You want to deal with that in the agreement, don’t presume anything. And then there’s splitting the money. And not just from songwriting, but from touring, from record sales, from merchandise. Is it equal or does one person get more than the others? The easiest way is to split everything equally, except for songwriting, because if somebody’s really not contributing any songwriting, it’s probably not right for them to get an equal share of the writing and authorship. Some bands split it evenly, regardless, which certainly keeps everybody happy — but but at some point … maybe not.
On the other end of that, if one person’s getting writing credit and making all the royalties, if there’s a hit, the person driving the Volkswagen is fairly jealous of the person living in Hollywood Hills and that causes dissension, so there’s no one simple answer, it’s case-by-case. But, I’ve heard bands like U2, for instance, I believe they just split everything equally, including the songwriting, and they’ve always done it that way. Maybe because they feel like, even though you’re not writing the lyric, you’re still playing on that record, you’re giving it the feel, you’re promoting it, you’re playing and performing it, giving it value, and we’re not going to stress about parsing the specific percentage of who did what.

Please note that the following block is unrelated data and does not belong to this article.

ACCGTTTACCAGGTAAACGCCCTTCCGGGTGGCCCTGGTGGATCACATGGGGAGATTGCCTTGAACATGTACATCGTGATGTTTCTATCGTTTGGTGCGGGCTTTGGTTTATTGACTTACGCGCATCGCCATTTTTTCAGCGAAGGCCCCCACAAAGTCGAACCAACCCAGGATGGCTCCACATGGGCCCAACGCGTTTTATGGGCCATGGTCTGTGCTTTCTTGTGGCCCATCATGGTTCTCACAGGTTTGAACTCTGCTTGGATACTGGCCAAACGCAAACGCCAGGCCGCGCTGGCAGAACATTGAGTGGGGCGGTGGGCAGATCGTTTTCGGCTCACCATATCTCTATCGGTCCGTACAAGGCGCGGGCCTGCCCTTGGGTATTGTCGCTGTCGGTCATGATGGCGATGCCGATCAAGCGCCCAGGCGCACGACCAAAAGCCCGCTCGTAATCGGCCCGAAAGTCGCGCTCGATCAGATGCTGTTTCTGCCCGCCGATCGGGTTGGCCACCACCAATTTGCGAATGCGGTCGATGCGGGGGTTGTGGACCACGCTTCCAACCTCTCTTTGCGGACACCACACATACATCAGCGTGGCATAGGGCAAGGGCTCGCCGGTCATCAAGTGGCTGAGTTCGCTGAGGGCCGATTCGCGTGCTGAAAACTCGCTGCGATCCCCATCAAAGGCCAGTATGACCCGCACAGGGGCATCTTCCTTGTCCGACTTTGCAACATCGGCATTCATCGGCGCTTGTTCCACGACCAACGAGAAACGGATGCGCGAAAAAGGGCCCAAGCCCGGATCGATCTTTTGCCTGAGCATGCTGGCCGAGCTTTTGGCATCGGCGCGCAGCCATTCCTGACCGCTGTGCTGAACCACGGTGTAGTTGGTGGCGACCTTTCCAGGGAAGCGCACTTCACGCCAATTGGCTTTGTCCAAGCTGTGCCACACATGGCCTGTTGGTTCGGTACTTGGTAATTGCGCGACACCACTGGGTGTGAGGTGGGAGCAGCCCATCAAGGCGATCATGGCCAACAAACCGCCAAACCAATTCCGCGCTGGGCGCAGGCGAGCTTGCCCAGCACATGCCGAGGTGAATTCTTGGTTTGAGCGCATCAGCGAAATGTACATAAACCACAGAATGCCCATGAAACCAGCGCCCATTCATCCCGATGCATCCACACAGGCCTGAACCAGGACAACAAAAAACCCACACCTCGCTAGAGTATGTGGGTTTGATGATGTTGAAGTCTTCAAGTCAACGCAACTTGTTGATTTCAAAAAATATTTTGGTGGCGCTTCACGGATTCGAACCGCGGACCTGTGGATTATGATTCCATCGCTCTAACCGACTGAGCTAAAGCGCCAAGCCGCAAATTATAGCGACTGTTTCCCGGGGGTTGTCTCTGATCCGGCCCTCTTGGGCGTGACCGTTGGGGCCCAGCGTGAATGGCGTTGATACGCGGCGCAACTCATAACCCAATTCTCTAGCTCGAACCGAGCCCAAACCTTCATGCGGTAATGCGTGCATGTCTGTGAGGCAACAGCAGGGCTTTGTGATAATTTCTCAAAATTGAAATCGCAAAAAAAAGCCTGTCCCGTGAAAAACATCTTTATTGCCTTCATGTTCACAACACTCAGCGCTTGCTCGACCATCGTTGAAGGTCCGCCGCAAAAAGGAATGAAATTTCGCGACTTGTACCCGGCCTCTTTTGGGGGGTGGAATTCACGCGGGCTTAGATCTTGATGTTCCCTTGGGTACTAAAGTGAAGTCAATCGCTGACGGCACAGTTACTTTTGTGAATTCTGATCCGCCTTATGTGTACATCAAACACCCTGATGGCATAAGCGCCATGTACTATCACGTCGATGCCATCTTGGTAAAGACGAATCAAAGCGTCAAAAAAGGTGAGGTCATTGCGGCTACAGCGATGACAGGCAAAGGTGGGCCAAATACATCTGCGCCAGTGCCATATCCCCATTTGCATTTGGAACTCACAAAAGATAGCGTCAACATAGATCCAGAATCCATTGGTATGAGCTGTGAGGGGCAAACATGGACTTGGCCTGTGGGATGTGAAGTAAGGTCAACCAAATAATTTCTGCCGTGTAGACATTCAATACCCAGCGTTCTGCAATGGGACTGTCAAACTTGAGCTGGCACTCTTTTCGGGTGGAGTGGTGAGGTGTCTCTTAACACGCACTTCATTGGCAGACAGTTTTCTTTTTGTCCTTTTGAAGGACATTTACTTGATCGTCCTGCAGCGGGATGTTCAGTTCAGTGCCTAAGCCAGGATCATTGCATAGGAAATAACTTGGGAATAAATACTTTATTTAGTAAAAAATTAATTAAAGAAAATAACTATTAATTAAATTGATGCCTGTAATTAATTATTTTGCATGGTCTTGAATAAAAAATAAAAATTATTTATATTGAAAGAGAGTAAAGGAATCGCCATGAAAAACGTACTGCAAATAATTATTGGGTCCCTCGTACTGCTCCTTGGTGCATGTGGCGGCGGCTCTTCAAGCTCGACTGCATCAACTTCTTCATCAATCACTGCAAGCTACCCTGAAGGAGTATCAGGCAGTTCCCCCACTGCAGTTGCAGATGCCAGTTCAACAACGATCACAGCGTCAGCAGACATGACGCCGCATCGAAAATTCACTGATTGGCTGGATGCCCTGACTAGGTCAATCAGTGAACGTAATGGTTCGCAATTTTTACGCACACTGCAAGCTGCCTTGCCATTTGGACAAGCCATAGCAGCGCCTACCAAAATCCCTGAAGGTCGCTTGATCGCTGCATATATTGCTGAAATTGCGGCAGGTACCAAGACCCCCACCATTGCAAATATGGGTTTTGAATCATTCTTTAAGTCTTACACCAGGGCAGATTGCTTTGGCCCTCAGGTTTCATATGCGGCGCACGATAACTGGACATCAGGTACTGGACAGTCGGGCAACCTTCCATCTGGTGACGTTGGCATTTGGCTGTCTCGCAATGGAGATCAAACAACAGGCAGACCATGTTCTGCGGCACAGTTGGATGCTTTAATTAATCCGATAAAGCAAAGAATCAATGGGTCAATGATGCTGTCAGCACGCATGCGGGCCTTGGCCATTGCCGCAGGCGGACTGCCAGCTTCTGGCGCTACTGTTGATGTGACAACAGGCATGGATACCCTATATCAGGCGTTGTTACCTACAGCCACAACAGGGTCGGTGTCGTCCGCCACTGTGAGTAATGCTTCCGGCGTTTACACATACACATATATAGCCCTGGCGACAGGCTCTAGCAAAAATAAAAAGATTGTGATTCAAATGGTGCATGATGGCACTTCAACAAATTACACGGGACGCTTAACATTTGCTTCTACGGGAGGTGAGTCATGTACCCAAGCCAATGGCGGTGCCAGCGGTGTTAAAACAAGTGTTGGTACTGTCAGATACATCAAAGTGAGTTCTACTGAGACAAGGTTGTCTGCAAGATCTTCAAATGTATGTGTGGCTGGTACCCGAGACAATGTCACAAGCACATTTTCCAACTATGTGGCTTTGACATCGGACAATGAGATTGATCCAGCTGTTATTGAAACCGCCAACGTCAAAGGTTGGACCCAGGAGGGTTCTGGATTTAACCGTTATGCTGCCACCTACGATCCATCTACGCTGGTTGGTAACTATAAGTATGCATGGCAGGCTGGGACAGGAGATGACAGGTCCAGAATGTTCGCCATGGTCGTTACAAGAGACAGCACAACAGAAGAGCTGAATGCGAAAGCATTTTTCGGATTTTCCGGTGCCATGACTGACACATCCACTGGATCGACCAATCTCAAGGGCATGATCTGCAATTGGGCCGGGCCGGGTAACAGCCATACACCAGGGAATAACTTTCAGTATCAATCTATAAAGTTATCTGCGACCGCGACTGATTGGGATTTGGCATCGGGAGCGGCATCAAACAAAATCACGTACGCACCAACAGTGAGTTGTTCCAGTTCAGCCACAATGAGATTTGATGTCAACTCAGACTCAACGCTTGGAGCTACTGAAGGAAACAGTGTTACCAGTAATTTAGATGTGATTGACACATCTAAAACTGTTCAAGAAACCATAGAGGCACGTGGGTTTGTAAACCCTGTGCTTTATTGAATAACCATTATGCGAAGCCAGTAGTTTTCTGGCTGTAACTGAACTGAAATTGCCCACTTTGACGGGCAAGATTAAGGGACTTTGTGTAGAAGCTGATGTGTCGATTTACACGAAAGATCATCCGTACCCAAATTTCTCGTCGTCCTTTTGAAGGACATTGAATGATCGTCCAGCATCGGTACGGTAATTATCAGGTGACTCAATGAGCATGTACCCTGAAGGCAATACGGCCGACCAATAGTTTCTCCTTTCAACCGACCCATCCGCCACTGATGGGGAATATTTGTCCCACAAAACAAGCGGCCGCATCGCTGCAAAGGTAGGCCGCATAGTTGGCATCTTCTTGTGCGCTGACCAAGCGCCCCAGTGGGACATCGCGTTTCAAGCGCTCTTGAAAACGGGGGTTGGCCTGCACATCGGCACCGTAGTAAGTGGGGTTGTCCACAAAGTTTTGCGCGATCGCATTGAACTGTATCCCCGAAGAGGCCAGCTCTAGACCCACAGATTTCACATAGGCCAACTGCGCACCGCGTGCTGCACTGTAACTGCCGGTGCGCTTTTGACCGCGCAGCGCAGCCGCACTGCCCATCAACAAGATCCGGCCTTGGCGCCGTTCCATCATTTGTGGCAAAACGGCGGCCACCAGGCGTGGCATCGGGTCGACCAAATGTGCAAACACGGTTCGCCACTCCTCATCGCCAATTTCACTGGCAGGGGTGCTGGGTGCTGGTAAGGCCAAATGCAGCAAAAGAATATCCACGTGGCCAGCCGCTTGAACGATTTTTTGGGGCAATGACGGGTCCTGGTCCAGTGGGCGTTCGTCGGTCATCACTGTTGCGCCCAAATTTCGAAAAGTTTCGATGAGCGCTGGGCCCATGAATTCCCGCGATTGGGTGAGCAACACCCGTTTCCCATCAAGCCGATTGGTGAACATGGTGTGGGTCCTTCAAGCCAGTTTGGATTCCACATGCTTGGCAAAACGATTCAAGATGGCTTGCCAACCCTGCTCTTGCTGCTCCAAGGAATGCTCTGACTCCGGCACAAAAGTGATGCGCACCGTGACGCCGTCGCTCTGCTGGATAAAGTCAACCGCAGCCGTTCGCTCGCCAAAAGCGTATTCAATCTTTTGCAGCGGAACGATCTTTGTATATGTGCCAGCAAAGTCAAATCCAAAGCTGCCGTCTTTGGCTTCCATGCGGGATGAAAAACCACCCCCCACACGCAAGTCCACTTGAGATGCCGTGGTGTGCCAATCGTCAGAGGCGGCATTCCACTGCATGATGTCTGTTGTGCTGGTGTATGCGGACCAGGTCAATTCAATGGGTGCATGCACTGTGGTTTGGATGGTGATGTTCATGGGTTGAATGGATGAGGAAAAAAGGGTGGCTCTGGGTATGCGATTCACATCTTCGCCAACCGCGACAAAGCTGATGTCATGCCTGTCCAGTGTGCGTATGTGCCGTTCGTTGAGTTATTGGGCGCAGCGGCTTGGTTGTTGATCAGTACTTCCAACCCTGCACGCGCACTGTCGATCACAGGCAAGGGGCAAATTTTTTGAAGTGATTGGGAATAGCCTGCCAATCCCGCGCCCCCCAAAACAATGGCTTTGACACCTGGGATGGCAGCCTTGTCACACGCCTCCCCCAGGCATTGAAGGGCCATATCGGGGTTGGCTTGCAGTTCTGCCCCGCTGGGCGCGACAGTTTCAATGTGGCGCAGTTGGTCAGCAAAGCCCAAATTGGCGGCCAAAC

Bobby Borg: Sometimes, I’ve seen this happen, where, in the beginning, 25 percent of zero is zero — it’s easy to split everything equally. But then as the band progresses and starts to make money, maybe that’s when people start wanting to be more specific about rewarding members for their contributions. It’s important to have good communication within the band, and things can always be changed — a band agreement can get altered as the band grows.
Want more music career advice? Don’t just read it… watch the videos on Bobby Borg’s YouTube channel.
Bobby Borg is the author of Music Marketing For The DIY Musician (Second Edition), Business Basics For Musicians (Second Edition), and The Five Star Music Makeover (published by Hal Leonard Books). Get these books at any fine online store in physical or digital format. Learn more at www.bobbyborg.com.